Another woman I worked with had grown up feeling as if she was not good enough, not smart enough, not beautiful enough, despite the reality that she was. She surrounded herself with friends that she lavished her excess on. In return, they talked behind her back and even stole from her. When she realized what was happening, she experienced deep depression and betrayal. While she stopped talking to them, the stings of intimate betrayal wore heavy on her heart.
People Find It Easier To Talk About Sex Than Money
Boredom is often a cause of problems of those with everything. They can buy everything yet have nothing. Wanting to fill an empty void, they use money to chase the next high, which often leads to increased sex or mind-altering substances. Since they have everything and need nothing, money often is a means to fill the void. We have worked with many a purposeless young person whose parents have bought them a beautiful apartment, a beach house, and yet they do not know how to work or enjoy the luxuries afforded them. They lose themselves in a sea of drugs and anxiety.
Moreover, people with money often have an easier time talking about sex than they do about money. Money is wrapped up in shame and is seen as a dirty secret. Sex is easier to talk about. Money is awkward to talk about. There is a perception that money can immunize you against mental health or substance misuse; however, we know all too well that is not true. Oftentimes I think money can make you much more susceptible to them.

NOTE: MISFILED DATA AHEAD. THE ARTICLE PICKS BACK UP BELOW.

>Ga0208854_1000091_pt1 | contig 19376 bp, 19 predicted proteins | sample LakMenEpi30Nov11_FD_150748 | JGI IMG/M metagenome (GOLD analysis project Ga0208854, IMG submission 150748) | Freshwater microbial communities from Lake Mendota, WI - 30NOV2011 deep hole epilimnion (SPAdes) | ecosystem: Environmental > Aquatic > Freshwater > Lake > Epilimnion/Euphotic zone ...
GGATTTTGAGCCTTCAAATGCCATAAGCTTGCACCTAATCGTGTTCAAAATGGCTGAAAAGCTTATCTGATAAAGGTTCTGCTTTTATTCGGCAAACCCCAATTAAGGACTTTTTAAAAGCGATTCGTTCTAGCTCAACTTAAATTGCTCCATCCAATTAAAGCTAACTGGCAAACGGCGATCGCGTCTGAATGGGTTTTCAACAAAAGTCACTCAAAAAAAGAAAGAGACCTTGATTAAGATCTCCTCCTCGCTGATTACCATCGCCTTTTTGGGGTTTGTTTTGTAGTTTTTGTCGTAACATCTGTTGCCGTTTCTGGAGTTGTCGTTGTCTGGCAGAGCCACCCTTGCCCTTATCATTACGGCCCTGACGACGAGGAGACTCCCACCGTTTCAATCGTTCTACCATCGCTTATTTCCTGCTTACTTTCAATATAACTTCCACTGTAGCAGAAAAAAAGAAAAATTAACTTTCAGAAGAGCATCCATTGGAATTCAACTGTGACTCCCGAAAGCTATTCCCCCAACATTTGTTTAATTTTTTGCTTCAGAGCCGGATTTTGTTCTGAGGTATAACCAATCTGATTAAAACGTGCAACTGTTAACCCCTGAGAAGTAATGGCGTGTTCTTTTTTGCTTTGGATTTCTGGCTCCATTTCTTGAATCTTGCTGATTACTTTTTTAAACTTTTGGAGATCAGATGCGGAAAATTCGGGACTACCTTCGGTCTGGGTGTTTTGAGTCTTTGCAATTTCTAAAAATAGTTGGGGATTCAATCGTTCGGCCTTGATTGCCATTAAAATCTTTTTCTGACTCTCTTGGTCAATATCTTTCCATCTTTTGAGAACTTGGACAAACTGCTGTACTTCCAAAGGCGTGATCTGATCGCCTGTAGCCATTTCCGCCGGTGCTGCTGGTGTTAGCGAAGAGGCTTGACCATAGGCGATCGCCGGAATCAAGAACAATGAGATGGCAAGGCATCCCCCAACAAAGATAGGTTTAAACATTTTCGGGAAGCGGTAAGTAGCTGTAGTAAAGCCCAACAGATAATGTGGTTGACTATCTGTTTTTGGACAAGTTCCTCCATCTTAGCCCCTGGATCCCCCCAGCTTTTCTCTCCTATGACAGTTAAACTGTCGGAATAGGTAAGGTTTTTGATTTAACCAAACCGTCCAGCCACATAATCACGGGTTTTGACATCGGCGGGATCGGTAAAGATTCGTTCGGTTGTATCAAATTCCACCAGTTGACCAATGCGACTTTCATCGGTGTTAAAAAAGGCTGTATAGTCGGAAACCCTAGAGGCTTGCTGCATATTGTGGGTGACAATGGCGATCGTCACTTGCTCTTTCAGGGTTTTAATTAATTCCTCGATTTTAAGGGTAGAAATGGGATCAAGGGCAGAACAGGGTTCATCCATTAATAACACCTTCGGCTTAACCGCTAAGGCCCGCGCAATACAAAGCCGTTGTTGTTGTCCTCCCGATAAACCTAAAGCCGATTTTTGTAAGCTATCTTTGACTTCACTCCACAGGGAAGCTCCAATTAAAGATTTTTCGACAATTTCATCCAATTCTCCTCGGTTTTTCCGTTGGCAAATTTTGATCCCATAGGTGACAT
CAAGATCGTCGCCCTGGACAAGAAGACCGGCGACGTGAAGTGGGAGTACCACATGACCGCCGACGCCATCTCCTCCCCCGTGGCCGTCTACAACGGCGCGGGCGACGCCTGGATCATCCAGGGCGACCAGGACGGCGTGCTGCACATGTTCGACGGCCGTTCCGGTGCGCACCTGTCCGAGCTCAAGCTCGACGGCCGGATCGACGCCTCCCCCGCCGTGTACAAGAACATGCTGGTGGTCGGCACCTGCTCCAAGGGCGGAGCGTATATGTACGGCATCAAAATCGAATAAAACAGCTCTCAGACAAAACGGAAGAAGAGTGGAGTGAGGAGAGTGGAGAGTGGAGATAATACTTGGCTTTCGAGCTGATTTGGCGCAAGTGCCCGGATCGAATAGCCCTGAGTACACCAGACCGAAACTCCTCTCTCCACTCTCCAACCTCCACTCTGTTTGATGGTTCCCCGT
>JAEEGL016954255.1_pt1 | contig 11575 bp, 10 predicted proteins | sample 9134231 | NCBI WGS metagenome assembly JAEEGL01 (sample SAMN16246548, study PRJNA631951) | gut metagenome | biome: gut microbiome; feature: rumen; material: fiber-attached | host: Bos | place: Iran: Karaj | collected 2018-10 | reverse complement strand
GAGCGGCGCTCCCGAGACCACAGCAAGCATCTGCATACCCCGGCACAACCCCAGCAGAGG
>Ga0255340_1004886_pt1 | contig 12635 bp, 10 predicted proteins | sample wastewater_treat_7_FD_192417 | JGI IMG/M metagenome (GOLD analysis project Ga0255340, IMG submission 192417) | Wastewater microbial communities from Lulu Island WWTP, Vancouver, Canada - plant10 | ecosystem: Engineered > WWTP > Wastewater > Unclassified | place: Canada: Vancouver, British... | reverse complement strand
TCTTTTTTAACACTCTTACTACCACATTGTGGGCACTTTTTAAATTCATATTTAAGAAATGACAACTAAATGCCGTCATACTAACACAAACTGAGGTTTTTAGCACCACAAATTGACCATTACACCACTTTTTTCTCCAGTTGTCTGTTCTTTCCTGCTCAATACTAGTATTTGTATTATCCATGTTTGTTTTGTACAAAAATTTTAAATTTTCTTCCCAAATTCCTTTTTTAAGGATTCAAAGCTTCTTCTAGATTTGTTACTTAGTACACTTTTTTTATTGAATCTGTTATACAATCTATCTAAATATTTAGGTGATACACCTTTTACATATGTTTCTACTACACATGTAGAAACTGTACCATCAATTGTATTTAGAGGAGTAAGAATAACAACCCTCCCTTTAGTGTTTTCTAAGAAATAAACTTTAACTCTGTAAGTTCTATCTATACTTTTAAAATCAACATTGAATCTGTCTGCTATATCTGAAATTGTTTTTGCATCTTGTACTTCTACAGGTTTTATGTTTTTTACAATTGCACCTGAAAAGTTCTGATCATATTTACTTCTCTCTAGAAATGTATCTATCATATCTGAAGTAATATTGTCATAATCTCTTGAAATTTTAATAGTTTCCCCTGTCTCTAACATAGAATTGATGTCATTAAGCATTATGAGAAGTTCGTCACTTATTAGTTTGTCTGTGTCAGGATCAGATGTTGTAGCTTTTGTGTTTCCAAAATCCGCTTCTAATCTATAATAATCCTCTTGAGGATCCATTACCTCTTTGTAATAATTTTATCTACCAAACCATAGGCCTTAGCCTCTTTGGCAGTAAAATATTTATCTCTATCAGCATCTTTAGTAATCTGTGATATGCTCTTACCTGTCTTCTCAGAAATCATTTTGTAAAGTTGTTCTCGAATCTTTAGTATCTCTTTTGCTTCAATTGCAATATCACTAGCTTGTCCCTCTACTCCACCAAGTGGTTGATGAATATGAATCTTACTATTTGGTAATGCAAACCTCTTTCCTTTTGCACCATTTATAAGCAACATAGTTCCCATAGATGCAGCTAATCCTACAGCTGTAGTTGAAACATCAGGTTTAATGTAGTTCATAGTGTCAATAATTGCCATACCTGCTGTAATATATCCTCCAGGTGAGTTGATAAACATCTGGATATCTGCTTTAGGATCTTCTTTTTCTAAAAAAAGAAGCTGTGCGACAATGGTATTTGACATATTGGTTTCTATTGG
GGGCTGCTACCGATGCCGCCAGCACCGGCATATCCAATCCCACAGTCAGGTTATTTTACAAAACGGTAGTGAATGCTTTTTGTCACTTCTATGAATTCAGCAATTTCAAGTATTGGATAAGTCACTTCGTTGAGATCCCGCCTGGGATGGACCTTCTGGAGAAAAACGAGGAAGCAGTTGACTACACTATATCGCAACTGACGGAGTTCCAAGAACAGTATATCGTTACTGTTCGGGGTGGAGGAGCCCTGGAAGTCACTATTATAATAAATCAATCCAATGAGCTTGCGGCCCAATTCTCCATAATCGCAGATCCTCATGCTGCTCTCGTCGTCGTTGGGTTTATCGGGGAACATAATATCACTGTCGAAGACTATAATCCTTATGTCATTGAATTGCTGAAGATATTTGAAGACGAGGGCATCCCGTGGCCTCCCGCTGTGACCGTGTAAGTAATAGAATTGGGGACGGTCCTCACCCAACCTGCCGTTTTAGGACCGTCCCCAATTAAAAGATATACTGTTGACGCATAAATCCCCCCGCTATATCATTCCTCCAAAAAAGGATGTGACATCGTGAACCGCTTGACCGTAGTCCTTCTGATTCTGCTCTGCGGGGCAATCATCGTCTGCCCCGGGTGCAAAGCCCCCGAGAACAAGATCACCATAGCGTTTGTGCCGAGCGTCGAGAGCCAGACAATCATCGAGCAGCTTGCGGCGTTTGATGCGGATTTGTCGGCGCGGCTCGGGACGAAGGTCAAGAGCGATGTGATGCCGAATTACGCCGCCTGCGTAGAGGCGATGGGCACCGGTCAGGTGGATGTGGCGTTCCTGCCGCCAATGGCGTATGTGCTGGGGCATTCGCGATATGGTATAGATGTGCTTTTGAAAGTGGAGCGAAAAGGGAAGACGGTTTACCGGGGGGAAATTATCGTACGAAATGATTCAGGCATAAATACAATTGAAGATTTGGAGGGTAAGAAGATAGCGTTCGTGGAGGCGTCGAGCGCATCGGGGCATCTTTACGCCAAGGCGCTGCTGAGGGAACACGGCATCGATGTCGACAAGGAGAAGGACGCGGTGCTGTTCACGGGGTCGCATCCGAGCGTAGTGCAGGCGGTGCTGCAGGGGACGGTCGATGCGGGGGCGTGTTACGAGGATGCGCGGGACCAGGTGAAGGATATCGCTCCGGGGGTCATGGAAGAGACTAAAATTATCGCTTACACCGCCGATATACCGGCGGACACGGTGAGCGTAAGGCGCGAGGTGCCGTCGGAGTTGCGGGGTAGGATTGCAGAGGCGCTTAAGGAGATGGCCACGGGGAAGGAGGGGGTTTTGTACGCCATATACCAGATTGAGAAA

What Most Wealthy Parents Do
As I have written, most parents want to give their children everything. I know that I have wanted to do that. They want to indulge their children, so they don’t have to experience or suffer what they may have had to endure. Generational wealth wants them to continue the family tradition. Yet, the result is, as we have seen too often, they prevent their children from experiencing the very things that made them successful hard work: sacrifice, experiencing and overcoming failure, developing resilience, and a complete lack of grit.